In Greek mythology, the god of fertility was named Priapus. He was always depicted as having a permanent exaggerated erection. In a nod to classical mythology, doctors named the condition of continual erection Priapism after the Greek god.
This condition is actually misnamed since priapism has nothing to do with sex and is incredibly painful. Blood flow to the penis helps a man get and maintain an erection. When the penis goes flaccid, blood has left the organ. In priapism, the blood remains in the penis and does not flow back out. There are many causes for priapism, including black widow spider bites, cocaine, marijuana, drug abuse of prescription medications such as Thorazine, sickle cell anemia, carbon monoxide poisoning and injury to the spine.
There are three types of priapism which have slightly different symptoms.
Ischemic or low-flow priapism causes a painful, rigid erection lasting more than four hours. If the penis does not go flaccid within four hours, call an ambulance.
Non-ischemic or high-flow priapism is considered not as painful or rigid as low-flow priapism. Even a painless erection lasting more than four hours still warrants a trip to the hospital.
Stuttering priapism is a series of prolonged erections but the penis does go flaccid in between erections. The erections usually occur spontaneously and not due to sexual arousal. This also can be quite painful as well as quite embarrassing.
Priapism occurs when the blood, blood vessels, smooth muscles, or nerves responsible for the normal flow of blood out of the penis after stimulation has ended, to not occur. There are many different conditions that can lead to priapism.
Blood disorders can cause priapism. These include sickle cell anemia, leukemia, and other hematologic dyscrasias such as thalassemia and multiple myeloma. In fact, almost half of all men with sickle cell anemia will experience priapism at some point in their lives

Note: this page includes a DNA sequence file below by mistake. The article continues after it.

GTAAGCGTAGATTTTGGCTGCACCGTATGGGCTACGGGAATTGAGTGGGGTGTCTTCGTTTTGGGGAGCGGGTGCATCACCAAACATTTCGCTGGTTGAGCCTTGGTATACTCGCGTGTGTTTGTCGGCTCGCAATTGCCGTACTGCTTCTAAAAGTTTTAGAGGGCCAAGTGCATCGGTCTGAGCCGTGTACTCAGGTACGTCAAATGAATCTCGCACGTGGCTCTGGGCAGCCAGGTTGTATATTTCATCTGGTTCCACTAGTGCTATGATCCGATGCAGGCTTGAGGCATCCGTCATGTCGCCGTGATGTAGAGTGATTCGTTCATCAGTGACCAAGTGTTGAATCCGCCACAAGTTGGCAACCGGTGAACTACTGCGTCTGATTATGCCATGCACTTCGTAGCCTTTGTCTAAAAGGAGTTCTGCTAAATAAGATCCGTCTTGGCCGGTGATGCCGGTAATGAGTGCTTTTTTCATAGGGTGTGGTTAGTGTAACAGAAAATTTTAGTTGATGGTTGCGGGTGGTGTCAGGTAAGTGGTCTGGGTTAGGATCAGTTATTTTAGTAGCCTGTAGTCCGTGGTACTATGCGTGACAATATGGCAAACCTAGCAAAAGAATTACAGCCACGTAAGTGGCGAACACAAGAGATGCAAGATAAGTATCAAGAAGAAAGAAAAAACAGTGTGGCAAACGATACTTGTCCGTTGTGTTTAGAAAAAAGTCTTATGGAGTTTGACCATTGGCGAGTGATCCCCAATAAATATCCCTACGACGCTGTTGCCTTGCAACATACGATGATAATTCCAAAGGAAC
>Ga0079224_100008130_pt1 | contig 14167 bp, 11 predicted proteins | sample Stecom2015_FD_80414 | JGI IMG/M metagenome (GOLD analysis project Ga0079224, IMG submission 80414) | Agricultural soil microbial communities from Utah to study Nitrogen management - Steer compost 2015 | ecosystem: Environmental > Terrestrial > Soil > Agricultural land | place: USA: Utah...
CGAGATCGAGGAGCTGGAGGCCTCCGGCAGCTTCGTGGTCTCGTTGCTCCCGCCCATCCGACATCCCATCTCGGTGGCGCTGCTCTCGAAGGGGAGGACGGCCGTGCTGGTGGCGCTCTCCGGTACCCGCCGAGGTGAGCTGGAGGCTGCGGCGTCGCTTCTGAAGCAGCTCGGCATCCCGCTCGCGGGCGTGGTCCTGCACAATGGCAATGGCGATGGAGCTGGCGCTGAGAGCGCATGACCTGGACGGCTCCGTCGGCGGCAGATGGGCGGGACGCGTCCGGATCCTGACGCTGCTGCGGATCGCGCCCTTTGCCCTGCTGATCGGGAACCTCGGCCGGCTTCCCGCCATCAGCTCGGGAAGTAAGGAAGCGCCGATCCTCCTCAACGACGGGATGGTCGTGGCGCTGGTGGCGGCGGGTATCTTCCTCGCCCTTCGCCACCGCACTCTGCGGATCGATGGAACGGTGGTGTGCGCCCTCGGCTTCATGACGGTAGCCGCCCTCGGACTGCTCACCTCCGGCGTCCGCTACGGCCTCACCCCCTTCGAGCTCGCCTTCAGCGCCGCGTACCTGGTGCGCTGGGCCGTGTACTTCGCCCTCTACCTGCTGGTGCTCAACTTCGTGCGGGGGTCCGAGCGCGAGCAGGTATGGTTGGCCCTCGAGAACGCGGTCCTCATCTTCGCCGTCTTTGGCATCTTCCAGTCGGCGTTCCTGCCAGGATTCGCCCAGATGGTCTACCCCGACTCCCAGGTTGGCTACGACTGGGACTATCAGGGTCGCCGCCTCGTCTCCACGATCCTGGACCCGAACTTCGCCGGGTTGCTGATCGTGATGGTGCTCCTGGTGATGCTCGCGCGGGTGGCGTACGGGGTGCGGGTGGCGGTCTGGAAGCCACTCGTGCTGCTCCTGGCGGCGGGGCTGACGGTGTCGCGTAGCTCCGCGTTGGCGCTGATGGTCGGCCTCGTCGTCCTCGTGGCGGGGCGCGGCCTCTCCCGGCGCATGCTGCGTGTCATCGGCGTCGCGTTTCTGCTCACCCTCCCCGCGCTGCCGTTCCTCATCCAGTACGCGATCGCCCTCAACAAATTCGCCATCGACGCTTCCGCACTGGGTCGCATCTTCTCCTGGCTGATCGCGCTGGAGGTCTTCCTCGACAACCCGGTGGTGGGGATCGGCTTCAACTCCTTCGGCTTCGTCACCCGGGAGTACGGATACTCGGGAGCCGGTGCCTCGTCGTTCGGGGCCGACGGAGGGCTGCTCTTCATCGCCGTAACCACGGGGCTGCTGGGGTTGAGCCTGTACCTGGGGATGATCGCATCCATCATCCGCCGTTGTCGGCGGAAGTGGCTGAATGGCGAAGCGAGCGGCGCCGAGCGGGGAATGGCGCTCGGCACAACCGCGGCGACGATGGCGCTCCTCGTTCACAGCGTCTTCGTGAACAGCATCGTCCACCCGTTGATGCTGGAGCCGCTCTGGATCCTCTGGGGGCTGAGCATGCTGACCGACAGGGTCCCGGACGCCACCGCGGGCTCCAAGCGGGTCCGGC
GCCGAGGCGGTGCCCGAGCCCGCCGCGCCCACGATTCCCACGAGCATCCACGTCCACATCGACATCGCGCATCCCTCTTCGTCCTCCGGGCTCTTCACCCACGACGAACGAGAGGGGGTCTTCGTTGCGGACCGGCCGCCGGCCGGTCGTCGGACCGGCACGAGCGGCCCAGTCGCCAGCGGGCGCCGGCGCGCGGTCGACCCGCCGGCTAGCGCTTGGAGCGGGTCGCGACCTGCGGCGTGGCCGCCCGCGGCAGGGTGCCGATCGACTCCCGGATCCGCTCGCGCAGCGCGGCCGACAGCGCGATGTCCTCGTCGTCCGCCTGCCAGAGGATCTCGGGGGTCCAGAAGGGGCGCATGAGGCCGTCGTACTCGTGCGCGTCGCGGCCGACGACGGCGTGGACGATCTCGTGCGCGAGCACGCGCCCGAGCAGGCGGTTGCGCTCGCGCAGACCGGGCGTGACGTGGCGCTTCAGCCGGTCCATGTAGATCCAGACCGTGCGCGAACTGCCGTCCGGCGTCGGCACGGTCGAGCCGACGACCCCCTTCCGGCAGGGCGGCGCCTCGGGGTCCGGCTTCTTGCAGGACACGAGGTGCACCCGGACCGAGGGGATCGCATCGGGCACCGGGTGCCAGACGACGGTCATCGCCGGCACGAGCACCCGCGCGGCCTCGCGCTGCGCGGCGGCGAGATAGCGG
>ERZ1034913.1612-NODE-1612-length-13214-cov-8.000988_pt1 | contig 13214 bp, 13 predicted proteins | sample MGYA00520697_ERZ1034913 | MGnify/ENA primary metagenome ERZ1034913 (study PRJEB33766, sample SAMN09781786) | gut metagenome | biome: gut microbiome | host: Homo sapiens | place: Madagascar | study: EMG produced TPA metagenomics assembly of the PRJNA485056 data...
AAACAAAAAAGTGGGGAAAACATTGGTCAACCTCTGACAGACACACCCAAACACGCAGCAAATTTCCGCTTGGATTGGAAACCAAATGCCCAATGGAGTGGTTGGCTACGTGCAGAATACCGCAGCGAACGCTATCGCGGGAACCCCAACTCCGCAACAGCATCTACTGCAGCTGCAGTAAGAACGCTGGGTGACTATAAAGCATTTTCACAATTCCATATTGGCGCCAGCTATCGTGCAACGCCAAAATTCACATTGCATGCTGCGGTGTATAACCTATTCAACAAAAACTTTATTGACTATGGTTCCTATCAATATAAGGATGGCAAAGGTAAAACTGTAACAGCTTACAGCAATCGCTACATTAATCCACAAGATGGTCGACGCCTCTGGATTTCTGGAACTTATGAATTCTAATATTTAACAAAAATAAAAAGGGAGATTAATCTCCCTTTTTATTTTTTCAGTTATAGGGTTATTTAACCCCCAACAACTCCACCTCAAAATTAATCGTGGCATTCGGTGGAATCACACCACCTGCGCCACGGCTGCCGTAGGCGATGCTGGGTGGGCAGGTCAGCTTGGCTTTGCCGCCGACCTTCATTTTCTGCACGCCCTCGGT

Prescription medication can also cause the condition. Medications that can potentially cause the condition include medications injected directly into the penis to treat erectile dysfunction including alprostadil and papaverine. Certain antidepressants such as fluoxetine and bupropion have also caused it in some patients. Some alpha blockers, anti anxiety and anti psychotic drugs, blood thinners, hormones, and ADHD medication have also caused priapism in some cases.
Alcohol and drug use can increase the chance of priapism as well.
Injury to the penis, pelvis, or the area between the base of the penis and the anus might be a factor leading to the condition too.
Rare causes of priapism include, some spider bites or scorpion stings, metabolic disorders like gout, neurogenic disorders such as a spinal cord injury, and cancers involving the penis.
If left untreated, priapism can cause permanent damage to the penis.
Place ice bags or a cold compress on the erection to help reduce pain and swelling while waiting for doctors to treat the patient. Do not place the ice directly onto the skin as this will cause cold burns.
Patients are given blood tests, drug tests physical exam of the genitals and abdomen help doctors determine what type of priapism the man suffers from and its probable cause. A medication like phenylephrine is injected into the penis to help the blood move out of the penis.
More drastic steps include doctors giving the patient an anesthetic and withdrawing blood from the penis with a needle and surgery.
Prevention of priapism generally comes down to treating the underlying condition that caused the condition in the first place. In the case of drug and alcohol consumption, simply abstaining from the substances will suffice. In the case of cancer or injury, treatment at a medical facility can help treat the underlying condition and therefore the priapism. With priapism caused by medication, the medication can generally be changed to a different one that won’t cause the same symptoms.
Priapism can also be prevented directly using hormone blocking medications. This treatment can only be used on adult men, however, as it can effect development in children.